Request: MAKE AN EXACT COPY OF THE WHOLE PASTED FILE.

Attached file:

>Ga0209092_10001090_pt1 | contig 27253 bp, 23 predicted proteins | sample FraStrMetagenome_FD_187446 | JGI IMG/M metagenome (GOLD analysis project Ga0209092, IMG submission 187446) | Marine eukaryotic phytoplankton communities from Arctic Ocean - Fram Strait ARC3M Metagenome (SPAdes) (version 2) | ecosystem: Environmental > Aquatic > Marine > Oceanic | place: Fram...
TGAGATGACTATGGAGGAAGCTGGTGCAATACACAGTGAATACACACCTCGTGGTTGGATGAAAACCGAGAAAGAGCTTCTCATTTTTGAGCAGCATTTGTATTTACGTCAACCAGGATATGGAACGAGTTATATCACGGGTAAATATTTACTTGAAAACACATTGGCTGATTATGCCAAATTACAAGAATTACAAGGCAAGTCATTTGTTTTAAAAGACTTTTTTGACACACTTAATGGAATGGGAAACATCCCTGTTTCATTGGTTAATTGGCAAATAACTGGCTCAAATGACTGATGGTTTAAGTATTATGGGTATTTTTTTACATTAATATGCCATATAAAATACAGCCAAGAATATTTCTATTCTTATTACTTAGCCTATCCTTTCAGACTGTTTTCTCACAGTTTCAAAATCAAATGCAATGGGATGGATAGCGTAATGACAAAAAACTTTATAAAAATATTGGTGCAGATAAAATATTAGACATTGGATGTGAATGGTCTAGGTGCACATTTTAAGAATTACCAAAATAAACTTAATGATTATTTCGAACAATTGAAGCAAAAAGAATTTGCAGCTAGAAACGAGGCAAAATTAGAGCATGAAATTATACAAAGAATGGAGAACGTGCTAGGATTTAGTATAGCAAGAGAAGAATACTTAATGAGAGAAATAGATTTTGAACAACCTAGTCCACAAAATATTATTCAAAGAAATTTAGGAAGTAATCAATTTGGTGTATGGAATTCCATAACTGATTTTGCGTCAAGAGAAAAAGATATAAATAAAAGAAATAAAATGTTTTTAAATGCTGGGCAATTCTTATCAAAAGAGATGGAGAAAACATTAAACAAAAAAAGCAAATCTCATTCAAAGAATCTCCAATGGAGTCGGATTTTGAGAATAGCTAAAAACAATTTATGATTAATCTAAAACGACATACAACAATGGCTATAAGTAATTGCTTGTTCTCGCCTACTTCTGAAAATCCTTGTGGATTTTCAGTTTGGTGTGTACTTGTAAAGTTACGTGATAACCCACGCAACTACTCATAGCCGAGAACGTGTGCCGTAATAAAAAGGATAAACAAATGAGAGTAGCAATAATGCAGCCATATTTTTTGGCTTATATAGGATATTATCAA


>Ga0209092_10001090_pt1 | contig 27253 bp, 23 predicted proteins | sample FraStrMetagenome_FD_187446 | JGI IMG/M metagenome (GOLD analysis project Ga0209092, IMG submission 187446) | Marine eukaryotic phytoplankton communities from Arctic Ocean - Fram Strait ARC3M Metagenome (SPAdes) (version 2) | ecosystem: Environmental > Aquatic > Marine > Oceanic | place: Fram...
TGAGATGACTATGGAGGAAGCTGGTGCAATACACAGTGAATACACACCTCGTGGTTGGATGAAAACCGAGAAAGAGCTTCTCATTTTTGAGCAGCATTTGTATTTACGTCAACCAGGATATGGAACGAGTTATATCACGGGTAAATATTTACTTGAAAACACATTGGCTGATTATGCCAAATTACAAGAATTACAAGGCAAGTCATTTGTTTTAAAAGACTTTTTTGACACACTTAATGGAATGGGAAACATCCCTGTTTCATTGGTTAATTGGCAAATAACTGGCTCAAATGACTGATGGTTTAAGTATTATGGGTATTTTTTTACATTAATATGCCATATAAAATACAGCCAAGAATATTTCTATTCTTATTACTTAGCCTATCCTTTCAGACTGTTTTCTCACAGTTTCAAAATCAAATGCAATGGGATGGATAGCGTAATGACAAAAAACTTTATAAAAATATTGGTGCAGATAAAATATTAGACATTGGATGTGAATGGTCTAGGTGCACATTTTAAGAATTACCAAAATAAACTTAATGATTATTTCGAACAATTGAAGCAAAAAGAATTTGCAGCTAGAAACGAGGCAAAATTAGAGCATGAAATTATACAAAGAATGGAGAACGTGCTAGGATTTAGTATAGCAAGAGAAGAATACTTAATGAGAGAAATAGATTTTGAACAACCTAGTCCACAAAATATTATTCAAAGAAATTTAGGAAGTAATCAATTTGGTGTATGGAATTCCATAACTGATTTTGCGTCAAGAGAAAAAGATATAAATAAAAGAAATAAAATGTTTTTAAATGCTGGGCAATTCTTATCAAAAGAGATGGAGAAAACATTAAACAAAAAAAGCAAATCTCATTCAAAGAATCTCCAATGGAGTCGGATTTTGAGAATAGCTAAAAACAATTTATGATTAATCTAAAACGACATACAACAATGGCTATAAGTAATTGCTTGTTCTCGCCTACTTCTGAAAATCCTTGTGGATTTTCAGTTTGGTGTGTACTTGTAAAGTTACGTGATAACCCACGCAACTACTCATAGCCGAGAACGTGTGCCGTAATAAAAAGGATAAACAAATGAGAGTAGCAATAATGCAGCCATATTTTTTGGCTTATATAGGATATTATCAA